After six rounds of the Madrid tournament, Viswanathan Anand is a point ahead of the field. Scores: Anand 41/2; Leko and Svidler 31/2; Krasenkov, San Segundo, Illescas and Adams 3; Yermolinsky 21/2; Granda Zuniga and Belyavsky 2.

Anand increased his lead with a win against Illescas in round six when he took the White side of an opening variation that he has previously shown himself happy to play as Black. The position after 12...Bg4 is one of the trickiest problems for modern theory. Black's queen is out of play and White has an imposing pawn centre, but does this compensate for Black's extra pawn? Anand certainly made it look as though it did.

In the earliest days of this variation White generally played 13.Be3. Then came the idea of 13.Bg5, meeting 13...h6 with 14.Be3 (14.Bxe7 Re8 poses Black no trouble) in the hope of gaining time later with Qd2 or Qc1, but here Anand's 14.Bh4 introduced a new idea. In no hurry to try to regain his extra pawn, he set out to prove that his one-pawn central majority was better than Black's two pawn advantage on the Q-side. After 19.e5, 20.e6 and 21.Rxe6, the threat of 22.d6 followed by Bd5 left Black struggling.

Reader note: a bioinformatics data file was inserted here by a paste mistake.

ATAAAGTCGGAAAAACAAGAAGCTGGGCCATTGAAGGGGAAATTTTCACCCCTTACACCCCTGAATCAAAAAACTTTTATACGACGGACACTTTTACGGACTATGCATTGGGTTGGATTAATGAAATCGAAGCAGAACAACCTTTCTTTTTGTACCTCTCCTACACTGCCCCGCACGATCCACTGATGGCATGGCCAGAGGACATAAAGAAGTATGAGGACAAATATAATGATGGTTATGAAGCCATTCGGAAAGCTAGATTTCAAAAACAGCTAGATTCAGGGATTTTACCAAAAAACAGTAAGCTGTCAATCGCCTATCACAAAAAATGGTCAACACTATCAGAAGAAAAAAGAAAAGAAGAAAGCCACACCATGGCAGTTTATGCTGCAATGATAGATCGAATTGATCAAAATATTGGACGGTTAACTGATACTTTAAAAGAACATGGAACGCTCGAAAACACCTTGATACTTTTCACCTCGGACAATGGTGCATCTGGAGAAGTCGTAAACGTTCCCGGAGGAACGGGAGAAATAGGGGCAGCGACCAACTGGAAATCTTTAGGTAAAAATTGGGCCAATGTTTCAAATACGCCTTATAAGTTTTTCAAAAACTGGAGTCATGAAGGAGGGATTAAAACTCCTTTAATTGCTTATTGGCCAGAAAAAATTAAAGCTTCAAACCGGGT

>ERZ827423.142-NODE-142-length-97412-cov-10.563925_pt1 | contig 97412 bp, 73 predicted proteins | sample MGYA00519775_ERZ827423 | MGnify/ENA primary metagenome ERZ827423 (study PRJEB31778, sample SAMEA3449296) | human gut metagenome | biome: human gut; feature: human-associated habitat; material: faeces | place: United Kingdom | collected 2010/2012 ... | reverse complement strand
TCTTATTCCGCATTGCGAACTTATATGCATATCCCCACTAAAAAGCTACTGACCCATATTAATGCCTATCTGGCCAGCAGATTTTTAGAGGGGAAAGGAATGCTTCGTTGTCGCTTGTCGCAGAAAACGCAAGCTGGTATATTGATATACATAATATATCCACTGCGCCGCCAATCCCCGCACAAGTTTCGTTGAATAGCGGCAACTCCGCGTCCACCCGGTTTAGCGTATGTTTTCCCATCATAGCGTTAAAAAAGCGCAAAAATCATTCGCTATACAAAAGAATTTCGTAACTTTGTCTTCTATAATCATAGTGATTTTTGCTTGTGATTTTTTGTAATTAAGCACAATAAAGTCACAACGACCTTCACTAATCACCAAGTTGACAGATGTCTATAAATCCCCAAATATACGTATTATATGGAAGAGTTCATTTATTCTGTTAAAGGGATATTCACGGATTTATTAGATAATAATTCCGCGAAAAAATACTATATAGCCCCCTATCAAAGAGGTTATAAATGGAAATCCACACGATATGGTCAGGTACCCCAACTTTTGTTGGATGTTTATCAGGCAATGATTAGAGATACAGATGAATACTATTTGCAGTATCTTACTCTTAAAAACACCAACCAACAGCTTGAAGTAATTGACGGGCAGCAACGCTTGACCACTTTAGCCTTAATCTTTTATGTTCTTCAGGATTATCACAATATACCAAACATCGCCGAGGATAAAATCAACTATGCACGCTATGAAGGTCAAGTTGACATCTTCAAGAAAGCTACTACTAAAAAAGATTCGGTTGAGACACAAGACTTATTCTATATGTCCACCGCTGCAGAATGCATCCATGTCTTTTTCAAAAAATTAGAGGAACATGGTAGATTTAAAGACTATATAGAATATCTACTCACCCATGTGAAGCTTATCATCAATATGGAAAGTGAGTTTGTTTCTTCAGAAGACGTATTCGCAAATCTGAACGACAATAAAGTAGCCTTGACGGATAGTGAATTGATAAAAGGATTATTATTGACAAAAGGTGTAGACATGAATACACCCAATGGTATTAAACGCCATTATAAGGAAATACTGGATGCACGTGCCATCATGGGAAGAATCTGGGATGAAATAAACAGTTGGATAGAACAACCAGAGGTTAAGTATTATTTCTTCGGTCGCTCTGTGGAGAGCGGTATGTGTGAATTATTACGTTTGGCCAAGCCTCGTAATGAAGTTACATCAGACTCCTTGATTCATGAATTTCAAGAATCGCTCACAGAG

White: Viswanathan Anand

Black: Miguel Illescas

1 d4 Nf6 18 Bxf3 Nd7

2 Nf3 g6 19 e5 Rac8

3 c4 Bg7 20 e6 fxe6

4 Nc3 d5 21 Rxe6 Nf6

5 cxd5 Nxd5 22 Rxe7 Qc2

6 e4 Nxc3 23 d6 Qxd1+

7 bxc3 c5 24 Rxd1 a5

8 Rb1 0-0 25 h3 a4

9 Be2 cxd4 26 Rc7 Kh8

10 cxd4 Qa5+ 27 Rdc1 Rb8

11 Bd2 Qxa2 28 Ra7 Nd7

12 0-0 Bg4 29 Rcc7 a3

13 Bg5 h6 30 Bd5 b5

14 Bh4 Rd8 31 Rxd7 Rxd7

15 d5 g5 32 Rxd7 b4

16 Bg3 b6 33 Bb3 Ra8

17 Re1 Bxf3 34 Rb7 resigns